The sun is on the tent at 8, but since I am sore, I ignore it and cover my head with the soft down sleeping bag. What rouses both Andra and I are the nearby caws of a raven and the flapping of wings so close it sounds like said raven is absconding with choice camp gear. Since having dogfood stolen from the tent vestibule four years ago, I am wary of any noise close to the tent. Of course this raven was not really close. In reality he was snacking on the hindquarters of a rabbit about twenty feet from the tent. The circle of life, in action. We eat oatmeal for breakfast with the juicy red pulp of a rabbit body nearby, and pack up camp after finishing. We filter water and mix Gatorade, and are on the trail by 10. The day is perfect: clear, warm and sunny. Typical southern Utah; by far better than the recirculated and filtered air of the office. The flow of water in Coyote Gulch is swollen, and no longer simple to cross. Every traverse requires strategy and risk of wet socks. We realize, somewhere in the back of our heads, that eventually we will just have to get wet, but we wish to defer that moment as long as possible. The canyon walls grow higher with each bend, and some of the overhangs cover the creek so completely we feel like we are walking indoors. Birds, mostly unseen, chatter in the abundant cottonwoods and boxelders. Our packs scrape against the coyote willows that grow in short thickets at creekside. The air is still. Andra has several run-ins with quicksand, one causing her sock to get wet in the stream. We sip on Gatorade during the hike and find it delicious in the heat.
At noon, we stop for PBJs, and a rest. Several times it sounds like people are approaching through the dried scrub oak leaves, but nobody appears. We can hear the occasional human voice, but see no one. Beyond our sunny lunch stop by only 200 yards is Jacob Hamblin Arch. Very large. We get a view from the east, then hike around the fin and back up the creek for a westerly view, before continuing in the deep orange canyon. In the quiet of the shade cast by the immense walls, everything is cast in a reddish light, so that white shirts appear light orange, and skin looks darkly tanned. We pass a tent, seemingly-empty, then a solo female hiker, friendly. An hour or less passes with more steady plodding. My right ankle tendon begins to throb, and I imagine the deep sand and awkward foot angles of the day before. Andra reluctantly admits her throat is no better today, and in fact getting worse. Seems like a cold is imminent.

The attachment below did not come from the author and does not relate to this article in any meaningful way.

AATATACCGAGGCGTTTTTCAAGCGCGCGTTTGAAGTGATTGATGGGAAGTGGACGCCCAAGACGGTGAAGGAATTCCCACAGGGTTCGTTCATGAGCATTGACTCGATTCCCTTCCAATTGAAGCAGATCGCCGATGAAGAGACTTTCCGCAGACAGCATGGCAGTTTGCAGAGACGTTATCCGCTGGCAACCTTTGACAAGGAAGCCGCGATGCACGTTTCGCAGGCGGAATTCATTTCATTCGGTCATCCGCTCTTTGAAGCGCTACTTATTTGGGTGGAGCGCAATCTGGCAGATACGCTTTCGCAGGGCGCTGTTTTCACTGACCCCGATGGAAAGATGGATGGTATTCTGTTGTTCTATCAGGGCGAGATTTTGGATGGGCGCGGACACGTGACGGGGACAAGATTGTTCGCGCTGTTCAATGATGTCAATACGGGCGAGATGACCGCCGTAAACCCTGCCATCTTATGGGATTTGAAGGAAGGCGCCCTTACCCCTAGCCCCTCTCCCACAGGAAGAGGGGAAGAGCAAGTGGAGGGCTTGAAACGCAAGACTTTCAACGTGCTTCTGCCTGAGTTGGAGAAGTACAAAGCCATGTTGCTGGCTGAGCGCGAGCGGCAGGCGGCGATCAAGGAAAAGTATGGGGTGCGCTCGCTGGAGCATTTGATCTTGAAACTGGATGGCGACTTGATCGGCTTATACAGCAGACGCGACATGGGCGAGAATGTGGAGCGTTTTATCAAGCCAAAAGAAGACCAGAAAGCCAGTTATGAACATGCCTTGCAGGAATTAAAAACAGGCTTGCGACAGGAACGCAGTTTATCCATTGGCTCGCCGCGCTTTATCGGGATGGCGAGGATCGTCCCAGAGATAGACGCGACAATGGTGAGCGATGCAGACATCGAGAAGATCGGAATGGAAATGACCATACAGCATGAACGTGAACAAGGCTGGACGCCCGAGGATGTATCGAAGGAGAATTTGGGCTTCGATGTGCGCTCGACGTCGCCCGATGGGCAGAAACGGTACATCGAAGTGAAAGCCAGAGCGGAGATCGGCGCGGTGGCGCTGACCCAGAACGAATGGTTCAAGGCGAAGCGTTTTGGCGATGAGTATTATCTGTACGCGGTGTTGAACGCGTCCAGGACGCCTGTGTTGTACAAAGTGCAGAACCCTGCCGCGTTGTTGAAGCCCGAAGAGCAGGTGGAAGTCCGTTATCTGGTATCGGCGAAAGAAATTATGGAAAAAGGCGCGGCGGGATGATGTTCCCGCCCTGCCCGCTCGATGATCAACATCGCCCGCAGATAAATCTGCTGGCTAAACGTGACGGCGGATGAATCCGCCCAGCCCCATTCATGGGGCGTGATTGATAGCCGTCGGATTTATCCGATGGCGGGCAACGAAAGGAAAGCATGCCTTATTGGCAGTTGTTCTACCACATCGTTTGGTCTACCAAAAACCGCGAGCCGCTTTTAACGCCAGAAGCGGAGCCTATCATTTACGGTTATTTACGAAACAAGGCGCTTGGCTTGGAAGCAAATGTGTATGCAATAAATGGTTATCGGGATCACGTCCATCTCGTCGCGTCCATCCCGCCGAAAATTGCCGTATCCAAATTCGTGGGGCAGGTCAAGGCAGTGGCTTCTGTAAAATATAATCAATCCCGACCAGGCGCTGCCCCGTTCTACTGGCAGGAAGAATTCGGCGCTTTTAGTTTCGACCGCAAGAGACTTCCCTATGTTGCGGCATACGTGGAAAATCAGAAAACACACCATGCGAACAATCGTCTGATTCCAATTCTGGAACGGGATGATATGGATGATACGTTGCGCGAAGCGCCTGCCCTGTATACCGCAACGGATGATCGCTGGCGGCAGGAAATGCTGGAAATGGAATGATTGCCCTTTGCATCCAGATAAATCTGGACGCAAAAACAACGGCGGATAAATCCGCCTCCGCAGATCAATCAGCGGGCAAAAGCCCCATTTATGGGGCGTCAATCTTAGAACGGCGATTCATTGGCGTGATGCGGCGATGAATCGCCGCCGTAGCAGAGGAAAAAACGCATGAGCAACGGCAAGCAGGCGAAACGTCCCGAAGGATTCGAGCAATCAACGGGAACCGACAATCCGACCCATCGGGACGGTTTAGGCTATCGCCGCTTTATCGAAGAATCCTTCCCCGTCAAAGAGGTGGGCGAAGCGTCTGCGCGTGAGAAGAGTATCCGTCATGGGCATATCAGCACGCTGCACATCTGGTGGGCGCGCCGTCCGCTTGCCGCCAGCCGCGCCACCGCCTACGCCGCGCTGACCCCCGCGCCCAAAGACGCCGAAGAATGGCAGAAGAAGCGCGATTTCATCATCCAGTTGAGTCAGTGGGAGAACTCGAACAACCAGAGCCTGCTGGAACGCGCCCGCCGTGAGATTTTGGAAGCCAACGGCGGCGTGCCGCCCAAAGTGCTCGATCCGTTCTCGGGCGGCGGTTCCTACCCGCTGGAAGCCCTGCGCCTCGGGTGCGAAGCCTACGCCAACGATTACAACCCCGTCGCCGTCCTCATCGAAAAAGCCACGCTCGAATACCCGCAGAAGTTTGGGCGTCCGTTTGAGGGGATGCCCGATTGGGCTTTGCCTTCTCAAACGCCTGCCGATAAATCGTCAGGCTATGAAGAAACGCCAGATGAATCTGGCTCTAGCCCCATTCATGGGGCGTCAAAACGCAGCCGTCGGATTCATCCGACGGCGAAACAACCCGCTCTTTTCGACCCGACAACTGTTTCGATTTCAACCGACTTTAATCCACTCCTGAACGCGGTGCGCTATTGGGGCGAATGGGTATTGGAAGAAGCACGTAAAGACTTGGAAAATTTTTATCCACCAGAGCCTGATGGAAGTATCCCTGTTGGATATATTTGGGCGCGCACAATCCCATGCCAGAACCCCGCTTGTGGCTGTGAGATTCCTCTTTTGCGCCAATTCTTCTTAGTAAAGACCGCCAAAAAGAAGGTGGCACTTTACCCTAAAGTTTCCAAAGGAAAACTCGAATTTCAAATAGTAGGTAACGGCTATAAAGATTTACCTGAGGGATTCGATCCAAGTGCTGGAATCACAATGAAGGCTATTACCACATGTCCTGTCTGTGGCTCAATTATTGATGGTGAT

I consult the map, and am glad to see the
fin holding Coyote Bridge approaching. We wave to an old man and a couple
seated by a short waterfall. Then Coyote Bridge is in front of us. It is
a small irregular passage through a thin sandstone fin. The creek flows
happily through it. We follow. Why is it so entertaining to walk through
a natural bridge? Less than a mile later, we stop for camp, very tired
after 4 hours of hiking. We choose an elevated grassy bench, well away
from the trail and hidden by willows and oak, to pitch the tent. First,
Andra naps in the sun on the Thremarest while I explore the area and find
clear water in a side-channel. Back in camp, the flies are abundant, but
do not often bite. We pitch the tent, then mosey on down to water where
I wash my face, arms and clothes in the collapsible bucket while Andra
wades in the sunny, shallow stream. Our camp is in shadow early, yet it
is warm. We plan our day hike for the following day, filter water, cook
burritos for dinner and take a short walk to a high point where we can
look down on the canyon vegetation in both directions before the rock walls